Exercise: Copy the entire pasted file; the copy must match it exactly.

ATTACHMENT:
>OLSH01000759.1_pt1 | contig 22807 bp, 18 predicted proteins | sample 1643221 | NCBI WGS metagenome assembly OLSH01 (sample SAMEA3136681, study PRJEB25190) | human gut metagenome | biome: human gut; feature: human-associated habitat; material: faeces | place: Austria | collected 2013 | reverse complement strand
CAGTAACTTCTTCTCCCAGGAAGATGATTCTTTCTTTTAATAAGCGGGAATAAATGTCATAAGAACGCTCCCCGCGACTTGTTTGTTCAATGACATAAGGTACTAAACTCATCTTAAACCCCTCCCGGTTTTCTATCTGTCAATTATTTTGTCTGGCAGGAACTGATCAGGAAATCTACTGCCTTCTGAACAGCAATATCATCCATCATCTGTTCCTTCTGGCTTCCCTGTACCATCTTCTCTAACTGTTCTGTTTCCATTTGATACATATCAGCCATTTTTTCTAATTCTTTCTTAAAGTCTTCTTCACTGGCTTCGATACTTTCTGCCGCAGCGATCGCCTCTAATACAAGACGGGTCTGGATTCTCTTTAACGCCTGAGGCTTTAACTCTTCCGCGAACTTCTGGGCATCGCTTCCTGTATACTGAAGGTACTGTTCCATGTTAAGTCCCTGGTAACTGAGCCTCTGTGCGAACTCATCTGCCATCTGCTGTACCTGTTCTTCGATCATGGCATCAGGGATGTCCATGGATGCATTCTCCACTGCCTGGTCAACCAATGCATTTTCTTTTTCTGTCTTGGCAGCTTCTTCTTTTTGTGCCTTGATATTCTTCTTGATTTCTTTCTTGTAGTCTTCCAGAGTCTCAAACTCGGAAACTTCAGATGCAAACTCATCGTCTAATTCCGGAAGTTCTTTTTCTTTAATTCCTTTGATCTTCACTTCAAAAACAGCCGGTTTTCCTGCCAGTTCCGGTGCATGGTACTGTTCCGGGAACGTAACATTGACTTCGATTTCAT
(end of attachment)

>OLSH01000759.1_pt1 | contig 22807 bp, 18 predicted proteins | sample 1643221 | NCBI WGS metagenome assembly OLSH01 (sample SAMEA3136681, study PRJEB25190) | human gut metagenome | biome: human gut; feature: human-associated habitat; material: faeces | place: Austria | collected 2013 | reverse complement strand
CAGTAACTTCTTCTCCCAGGAAGATGATTCTTTCTTTTAATAAGCGGGAATAAATGTCATAAGAACGCTCCCCGCGACTTGTTTGTTCAATGACATAAGGTACTAAACTCATCTTAAACCCCTCCCGGTTTTCTATCTGTCAATTATTTTGTCTGGCAGGAACTGATCAGGAAATCTACTGCCTTCTGAACAGCAATATCATCCATCATCTGTTCCTTCTGGCTTCCCTGTACCATCTTCTCTAACTGTTCTGTTTCCATTTGATACATATCAGCCATTTTTTCTAATTCTTTCTTAAAGTCTTCTTCACTGGCTTCGATACTTTCTGCCGCAGCGATCGCCTCTAATACAAGACGGGTCTGGATTCTCTTTAACGCCTGAGGCTTTAACTCTTCCGCGAACTTCTGGGCATCGCTTCCTGTATACTGAAGGTACTGTTCCATGTTAAGTCCCTGGTAACTGAGCCTCTGTGCGAACTCATCTGCCATCTGCTGTACCTGTTCTTCGATCATGGCATCAGGGATGTCCATGGATGCATTCTCCACTGCCTGGTCAACCAATGCATTTTCTTTTTCTGTCTTGGCAGCTTCTTCTTTTTGTGCCTTGATATTCTTCTTGATTTCTTTCTTGTAGTCTTCCAGAGTCTCAAACTCGGAAACTTCAGATGCAAACTCATCGTCTAATTCCGGAAGTTCTTTTTCTTTAATTCCTTTGATCTTCACTTCAAAAACAGCCGGTTTTCCTGCCAGTTCCGGTGCATGGTACTGTTCCGGGAACGTAACATTGACTTCGATTTCAT